Why does it seem so cruel to tell someone we don’t trust them?

Trust, as I experience it, is not all or nothing. I might trust a person to be kind and caring but never allow them to drive me anywhere. I might trust a person with money but never trust them to be on time. I trust myself to be there for others, but I haven’t trusted myself to be there for me.

Consumerism is about distrust. We’re actively groomed to distrust ourselves. Yesterday I was laughing with a friend about articles on MSN. There was an article about trends and fashion in decorating, as though it matters. Shiplap is out. White kitchens are out. Accent walls are out. Then there was an article about how to properly fold plastic grocery bags. I’m not kidding. Did you know you’ve been storing plastic grocery bags the WRONG WAY all these years? How could you be so incompetent? A capitalist culture only survives as long as people buy things, and advertising (and a lot of other media) is about the ways you need to improve, do it right, be better.

Advertising is manufactured distrust. We’re inadequate, but a widget would make us better. We buy, and we discover we still don’t feel good enough, and another ad tells us we need a nidget. So we buy that, but then we see a gidget on sale that will make us even better …

Who benefits most from our lack of trust in ourselves?

I believe information is power. I believe education is power. I believe in science, data, and critical thinking. I trust those things.

Who benefits most from the breakdown of public education, the demonization and gutting of scientific organizations and communities, manufactured misinformation, manufactured disinformation, and “alternative facts?”

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The Center For Nonviolent Communication says trust is a human need; it’s listed under connection needs. When our needs aren’t met, our health (mental, physical, emotional) suffers. If we are unable to trust we’re wide open to conspiracy theorists, ideologues, authoritarians, and other abusers and manipulators. Predators happily gorge off the results of manufactured distrust.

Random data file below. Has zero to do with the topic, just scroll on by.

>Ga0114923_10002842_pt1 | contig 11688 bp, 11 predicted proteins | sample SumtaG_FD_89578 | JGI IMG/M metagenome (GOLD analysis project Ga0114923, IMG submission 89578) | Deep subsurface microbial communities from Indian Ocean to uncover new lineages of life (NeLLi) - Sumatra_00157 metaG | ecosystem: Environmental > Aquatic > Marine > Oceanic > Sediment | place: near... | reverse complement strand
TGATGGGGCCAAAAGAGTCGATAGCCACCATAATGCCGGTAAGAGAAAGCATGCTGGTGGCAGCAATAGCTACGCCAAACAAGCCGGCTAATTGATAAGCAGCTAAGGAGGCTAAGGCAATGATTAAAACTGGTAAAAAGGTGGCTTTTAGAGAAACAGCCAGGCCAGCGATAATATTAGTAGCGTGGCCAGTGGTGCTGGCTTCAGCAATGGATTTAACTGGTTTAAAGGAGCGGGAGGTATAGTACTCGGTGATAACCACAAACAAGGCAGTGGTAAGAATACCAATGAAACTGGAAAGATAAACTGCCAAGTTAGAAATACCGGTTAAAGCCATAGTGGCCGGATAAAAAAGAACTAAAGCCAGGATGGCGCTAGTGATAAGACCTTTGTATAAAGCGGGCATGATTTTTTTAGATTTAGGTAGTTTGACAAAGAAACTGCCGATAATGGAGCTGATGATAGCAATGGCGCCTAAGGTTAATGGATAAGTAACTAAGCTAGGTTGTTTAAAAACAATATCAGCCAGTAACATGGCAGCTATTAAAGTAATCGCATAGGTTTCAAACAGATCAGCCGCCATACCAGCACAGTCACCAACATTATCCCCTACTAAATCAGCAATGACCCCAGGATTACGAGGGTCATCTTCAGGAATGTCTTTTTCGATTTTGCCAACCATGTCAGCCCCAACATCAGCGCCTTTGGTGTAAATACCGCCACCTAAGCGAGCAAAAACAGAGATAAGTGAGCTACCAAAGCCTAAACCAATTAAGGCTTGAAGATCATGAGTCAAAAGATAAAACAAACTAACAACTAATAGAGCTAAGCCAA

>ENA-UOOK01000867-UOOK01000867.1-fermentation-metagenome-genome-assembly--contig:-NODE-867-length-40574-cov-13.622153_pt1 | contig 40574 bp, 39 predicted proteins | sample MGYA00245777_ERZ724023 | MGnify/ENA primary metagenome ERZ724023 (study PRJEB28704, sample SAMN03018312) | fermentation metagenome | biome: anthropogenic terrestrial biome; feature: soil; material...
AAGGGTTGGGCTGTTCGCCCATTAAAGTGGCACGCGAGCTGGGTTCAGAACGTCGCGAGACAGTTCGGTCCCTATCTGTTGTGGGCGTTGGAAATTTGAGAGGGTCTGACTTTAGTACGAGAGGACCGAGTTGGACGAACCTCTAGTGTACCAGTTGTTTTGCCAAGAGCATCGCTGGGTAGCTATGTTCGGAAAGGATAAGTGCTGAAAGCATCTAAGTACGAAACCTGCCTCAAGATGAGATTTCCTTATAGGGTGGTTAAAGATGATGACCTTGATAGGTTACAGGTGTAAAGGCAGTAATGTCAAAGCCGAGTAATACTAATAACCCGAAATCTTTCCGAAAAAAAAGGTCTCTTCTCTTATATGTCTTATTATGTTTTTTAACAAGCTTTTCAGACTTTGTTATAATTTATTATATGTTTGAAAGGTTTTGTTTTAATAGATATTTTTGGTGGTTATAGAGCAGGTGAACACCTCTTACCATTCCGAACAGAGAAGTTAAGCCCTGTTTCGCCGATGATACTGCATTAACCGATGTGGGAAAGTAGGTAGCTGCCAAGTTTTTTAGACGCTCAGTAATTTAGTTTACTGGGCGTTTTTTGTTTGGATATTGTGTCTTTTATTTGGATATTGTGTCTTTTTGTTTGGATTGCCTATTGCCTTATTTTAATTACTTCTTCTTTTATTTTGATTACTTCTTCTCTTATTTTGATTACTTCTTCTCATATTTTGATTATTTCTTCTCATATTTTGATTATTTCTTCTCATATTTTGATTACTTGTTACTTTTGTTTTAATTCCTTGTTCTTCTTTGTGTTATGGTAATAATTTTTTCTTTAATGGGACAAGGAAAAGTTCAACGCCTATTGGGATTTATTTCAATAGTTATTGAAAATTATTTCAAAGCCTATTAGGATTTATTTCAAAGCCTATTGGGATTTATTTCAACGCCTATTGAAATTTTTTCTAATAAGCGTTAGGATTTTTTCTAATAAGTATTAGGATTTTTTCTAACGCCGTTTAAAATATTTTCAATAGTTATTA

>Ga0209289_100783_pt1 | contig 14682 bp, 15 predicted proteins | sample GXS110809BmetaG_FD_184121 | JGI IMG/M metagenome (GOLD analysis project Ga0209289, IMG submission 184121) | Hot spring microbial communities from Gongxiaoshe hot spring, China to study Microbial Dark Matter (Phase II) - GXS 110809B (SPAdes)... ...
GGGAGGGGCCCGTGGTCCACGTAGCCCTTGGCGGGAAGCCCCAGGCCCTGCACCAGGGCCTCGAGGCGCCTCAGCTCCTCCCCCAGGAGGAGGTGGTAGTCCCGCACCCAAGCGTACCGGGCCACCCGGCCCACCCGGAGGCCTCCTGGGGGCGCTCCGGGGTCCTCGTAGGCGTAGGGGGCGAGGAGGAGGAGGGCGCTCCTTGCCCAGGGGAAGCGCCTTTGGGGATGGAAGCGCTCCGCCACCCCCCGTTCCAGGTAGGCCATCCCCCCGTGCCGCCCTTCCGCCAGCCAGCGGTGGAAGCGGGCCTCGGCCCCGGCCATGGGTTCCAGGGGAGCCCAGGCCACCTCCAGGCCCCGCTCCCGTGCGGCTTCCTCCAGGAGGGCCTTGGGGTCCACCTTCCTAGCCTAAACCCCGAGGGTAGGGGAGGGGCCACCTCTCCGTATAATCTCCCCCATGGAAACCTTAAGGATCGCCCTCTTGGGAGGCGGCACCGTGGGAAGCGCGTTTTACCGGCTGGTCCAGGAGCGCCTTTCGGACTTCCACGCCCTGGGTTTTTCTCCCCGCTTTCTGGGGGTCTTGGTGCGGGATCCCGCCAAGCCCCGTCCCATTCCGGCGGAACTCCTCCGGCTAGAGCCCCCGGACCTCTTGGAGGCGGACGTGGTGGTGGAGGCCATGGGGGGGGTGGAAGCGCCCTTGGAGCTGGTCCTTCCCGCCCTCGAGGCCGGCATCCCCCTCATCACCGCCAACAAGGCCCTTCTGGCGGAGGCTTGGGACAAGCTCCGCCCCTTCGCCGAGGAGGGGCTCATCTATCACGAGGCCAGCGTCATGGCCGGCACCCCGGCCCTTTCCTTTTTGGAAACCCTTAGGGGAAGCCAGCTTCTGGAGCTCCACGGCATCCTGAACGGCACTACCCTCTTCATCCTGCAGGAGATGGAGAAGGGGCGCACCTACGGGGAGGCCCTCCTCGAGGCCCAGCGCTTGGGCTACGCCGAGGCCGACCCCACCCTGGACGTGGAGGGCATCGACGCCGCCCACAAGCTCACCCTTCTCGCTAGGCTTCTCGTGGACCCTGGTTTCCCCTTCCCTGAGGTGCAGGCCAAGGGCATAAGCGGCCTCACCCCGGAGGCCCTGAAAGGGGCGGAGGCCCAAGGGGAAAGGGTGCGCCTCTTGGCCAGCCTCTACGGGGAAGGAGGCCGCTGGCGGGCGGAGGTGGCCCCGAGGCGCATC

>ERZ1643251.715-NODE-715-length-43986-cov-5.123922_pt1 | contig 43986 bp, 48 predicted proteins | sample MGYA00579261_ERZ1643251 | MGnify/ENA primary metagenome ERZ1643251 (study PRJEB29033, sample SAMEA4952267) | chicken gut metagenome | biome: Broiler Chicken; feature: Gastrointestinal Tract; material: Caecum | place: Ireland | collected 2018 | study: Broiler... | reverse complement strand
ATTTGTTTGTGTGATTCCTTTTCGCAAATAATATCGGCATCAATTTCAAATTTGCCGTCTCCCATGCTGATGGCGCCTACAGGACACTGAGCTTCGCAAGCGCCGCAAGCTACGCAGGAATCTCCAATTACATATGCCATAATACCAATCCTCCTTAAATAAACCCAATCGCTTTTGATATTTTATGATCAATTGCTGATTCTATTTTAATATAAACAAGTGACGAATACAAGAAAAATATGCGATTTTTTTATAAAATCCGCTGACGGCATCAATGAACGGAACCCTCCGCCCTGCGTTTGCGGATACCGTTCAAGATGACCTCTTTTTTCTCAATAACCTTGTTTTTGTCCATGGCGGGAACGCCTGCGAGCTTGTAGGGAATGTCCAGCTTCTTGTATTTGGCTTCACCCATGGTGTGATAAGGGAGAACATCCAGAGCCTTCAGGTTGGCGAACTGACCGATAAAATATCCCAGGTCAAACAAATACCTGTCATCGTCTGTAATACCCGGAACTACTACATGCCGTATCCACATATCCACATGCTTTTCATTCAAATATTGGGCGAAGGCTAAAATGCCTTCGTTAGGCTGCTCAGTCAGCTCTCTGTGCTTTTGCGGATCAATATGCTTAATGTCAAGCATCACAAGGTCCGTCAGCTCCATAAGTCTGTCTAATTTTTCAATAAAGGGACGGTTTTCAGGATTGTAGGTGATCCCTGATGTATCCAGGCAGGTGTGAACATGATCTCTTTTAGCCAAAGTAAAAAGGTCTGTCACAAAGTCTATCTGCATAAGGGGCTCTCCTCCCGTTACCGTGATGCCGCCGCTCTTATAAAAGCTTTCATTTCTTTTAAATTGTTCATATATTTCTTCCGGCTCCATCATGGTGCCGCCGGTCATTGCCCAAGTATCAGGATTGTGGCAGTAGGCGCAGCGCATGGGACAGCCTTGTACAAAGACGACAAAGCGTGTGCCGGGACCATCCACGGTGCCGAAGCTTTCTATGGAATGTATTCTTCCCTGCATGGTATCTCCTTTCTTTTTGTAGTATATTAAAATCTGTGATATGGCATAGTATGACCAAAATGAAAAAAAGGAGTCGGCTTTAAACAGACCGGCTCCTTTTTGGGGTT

This is a big, big, problem, because it stands between us and managing things like climate change. Which, depending on who you talk to, isn’t even real because science has been the target of so much manufactured distrust.

One day, sooner rather than later in the Southwest, a switch won’t deliver electricity and a faucet won’t deliver water. Scientists have been talking about consequences of climate change and drought in the area for decades. It was one of the reasons I left my lifelong home in Colorado and came to Maine nearly eight years ago. A combination of manufactured distrust, denial, and the misplaced priority of winning the next election have effectively stopped any kind of collaborative or cooperative problem-solving around water usage throughout the Colorado River watershed, and here we are, on the brink of multi-state disaster that will affect the whole country.

Trust is a choice we make many times a day. Do we trust our families, coworkers, and friends? Do we trust the headlines we read, the news anchor we hear, or the algorithms providing us with “information” on social media? Do we trust what lands in our Inbox or the unfamiliar number calling us? Do we trust the oncoming car will really stop so we can safely walk across the busy street?

More importantly, do we trust our own instincts, feelings, and capability? Do we actively teach our children to trust theirs? Do we encourage our friends and loved ones to trust themselves? Or do we tell people they have it wrong, it didn’t happen, they’re being ridiculous, they don’t understand?

Choice comes with consequences and responsibility. Choice is dynamic; do we trust if we make a choice that doesn’t work out the way we hoped, we’ll choose again? Do we trust ourselves to be wrong and learn something before we choose again? Do we trust our ability to problem solve, bounce back, and do the best we can most of the time?